Athletes, Child Behavior, Coaching, Communication, Program Development, Training

How Do You Treat Your Students?

I believe the most difficult and challenging job a person can have is coaching and teaching children. It takes a certain type of individual to deal with children in a way that is productive, positive, and enthusiastic. The larger the group, the more challenging it becomes. Children are our best assets and it is the teachers and coaches responsibility to educate them in a highly controlled environment. Unfortunately, this is not an easy task.

Parents know how challenging it can be just to raise a family of several young children. Just think of the teacher and coach who has a group of 10 to 20 children. We often here the teaches say “they don’t listen” – “they don’t follow directions” – “they are out of control “.

This is a problem that is not uncommon in youth sports programs. It is how the coaches deal with this issue that needs to be addressed. Of course, bad behavior and uncontrolled environments should not be tolerated in order to operate a productive program.

Coaches need to take and maintain control of their classes – and in many cases, it can become a huge challenge. So how is this done? In my opinion, never by yelling at the students!! Coaching: The Communication Factor  This should never take place in any program. There are numerous ways to take control of a class that is productive and not demeaning to the students.

One way is to simply stop the class and sit the children down with no activity. Have a talk with them to explain why this is happening. Let them know that their behavior must improve before resuming activities. Another strategy is playing games to convince the students to behave. All children loves games. One popular game is “the quiet game”. Funny how it works.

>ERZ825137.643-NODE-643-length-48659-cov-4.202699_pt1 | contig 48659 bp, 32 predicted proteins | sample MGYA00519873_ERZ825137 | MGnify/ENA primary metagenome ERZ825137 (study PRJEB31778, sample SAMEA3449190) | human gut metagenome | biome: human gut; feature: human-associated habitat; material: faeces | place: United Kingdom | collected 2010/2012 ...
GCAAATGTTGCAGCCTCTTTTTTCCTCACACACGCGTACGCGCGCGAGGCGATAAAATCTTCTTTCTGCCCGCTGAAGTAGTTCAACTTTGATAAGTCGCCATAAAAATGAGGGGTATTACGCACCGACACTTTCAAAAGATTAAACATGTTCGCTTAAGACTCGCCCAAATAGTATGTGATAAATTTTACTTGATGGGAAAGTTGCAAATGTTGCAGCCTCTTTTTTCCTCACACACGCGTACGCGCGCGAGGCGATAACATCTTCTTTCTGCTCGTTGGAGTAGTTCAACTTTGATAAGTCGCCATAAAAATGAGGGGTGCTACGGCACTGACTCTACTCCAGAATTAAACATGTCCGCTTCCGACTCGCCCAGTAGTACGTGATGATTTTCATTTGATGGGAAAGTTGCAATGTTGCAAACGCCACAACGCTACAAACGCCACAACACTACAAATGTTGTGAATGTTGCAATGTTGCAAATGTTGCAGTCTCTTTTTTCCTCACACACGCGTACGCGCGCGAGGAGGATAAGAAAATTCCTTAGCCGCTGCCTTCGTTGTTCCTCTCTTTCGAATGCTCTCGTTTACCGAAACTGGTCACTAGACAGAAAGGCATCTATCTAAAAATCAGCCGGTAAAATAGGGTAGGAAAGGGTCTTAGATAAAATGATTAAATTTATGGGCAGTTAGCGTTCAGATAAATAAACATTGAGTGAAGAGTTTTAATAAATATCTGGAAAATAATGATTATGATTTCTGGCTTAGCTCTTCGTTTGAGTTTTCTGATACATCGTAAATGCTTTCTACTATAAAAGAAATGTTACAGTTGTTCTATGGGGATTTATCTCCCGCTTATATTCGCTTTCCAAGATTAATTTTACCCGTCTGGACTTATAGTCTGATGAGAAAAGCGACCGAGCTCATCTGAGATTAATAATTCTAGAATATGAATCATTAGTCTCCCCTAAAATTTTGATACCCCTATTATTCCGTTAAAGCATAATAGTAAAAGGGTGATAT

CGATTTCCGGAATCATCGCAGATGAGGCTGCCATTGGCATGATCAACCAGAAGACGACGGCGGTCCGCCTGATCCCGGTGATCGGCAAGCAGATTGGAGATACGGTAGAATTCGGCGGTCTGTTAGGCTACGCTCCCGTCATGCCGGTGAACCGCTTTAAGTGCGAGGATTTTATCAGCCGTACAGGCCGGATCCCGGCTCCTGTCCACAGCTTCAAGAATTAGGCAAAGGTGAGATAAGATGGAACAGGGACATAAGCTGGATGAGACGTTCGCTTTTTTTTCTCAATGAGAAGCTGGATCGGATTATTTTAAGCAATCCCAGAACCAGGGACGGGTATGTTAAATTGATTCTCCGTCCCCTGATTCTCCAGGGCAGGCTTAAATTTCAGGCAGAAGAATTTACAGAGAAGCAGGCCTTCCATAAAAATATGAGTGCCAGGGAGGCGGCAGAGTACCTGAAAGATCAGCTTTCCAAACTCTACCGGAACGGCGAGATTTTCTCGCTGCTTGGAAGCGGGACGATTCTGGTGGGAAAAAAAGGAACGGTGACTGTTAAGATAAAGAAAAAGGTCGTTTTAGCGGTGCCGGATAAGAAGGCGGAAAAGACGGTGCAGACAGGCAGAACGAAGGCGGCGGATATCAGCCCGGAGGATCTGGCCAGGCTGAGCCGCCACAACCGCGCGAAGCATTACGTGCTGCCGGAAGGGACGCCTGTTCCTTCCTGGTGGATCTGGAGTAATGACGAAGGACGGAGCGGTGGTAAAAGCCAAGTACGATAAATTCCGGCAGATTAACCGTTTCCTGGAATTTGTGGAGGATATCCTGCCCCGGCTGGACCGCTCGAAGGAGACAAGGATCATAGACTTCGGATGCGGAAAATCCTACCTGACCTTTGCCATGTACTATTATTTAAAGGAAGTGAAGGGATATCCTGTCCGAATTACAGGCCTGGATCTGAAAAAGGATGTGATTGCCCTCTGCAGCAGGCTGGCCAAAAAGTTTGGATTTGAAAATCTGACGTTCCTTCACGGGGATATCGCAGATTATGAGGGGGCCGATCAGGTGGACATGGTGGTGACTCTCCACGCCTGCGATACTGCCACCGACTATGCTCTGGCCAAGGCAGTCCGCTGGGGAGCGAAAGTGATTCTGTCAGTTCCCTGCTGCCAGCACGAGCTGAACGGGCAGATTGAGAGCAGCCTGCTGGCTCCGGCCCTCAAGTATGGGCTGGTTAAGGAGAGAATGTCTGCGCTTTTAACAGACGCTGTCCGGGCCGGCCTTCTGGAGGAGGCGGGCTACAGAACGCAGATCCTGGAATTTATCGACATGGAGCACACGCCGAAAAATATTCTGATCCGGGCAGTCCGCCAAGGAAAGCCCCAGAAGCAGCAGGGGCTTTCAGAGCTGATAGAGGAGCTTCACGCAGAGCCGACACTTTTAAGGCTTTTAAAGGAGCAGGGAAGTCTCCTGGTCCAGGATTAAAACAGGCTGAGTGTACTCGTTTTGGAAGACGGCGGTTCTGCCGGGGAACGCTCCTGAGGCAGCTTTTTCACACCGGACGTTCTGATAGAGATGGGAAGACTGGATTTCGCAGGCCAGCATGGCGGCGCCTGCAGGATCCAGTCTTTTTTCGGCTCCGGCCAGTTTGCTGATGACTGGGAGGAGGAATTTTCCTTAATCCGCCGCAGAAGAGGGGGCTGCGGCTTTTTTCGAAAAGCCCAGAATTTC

Much of the means of gaining control in an out-of-control class depends on the dynamics of the class. Is it a competitive team that has a particular amount of discipline and commitment required by the participants? Are the students young or older? These factors play a large part in how to gain control.

In some cases, it may be just “one bad egg in the basket”. One disruptive child can destroy an entire class program. In this case, it is necessary to take that child out of the class. This needs to be done in a very sensitive manner. A parent conference needs to be held and options discussed. This is a sensitive issue and needs to be constructed in a manner that does not imply any discrimination.

Although most coaches do not have a degree or education in child psychology ( I certainly do not), but through many years of coaching, they should qualify for the diploma.  It takes patience, understanding, and structure to develop a program that is positive and productive for students in any program.  We cherish our children and students – let’s create and maintain the best possible environment where they can grow and achieve their own hopes and dreams.

I am in the process of publishing my first training manual: “Beginner Tumbling Training” .  This will be a useful tool in training for all and any needing to learn proper technique and safety. I will keep you posted on that progress. In addition, if you would like a personal training session or consultation with me, we can Skype a lesson. Private message me or email me at: scottjohnsongymnastics@gmail.com

Advertisements

Leave a Reply

This site uses Akismet to reduce spam. Learn how your comment data is processed.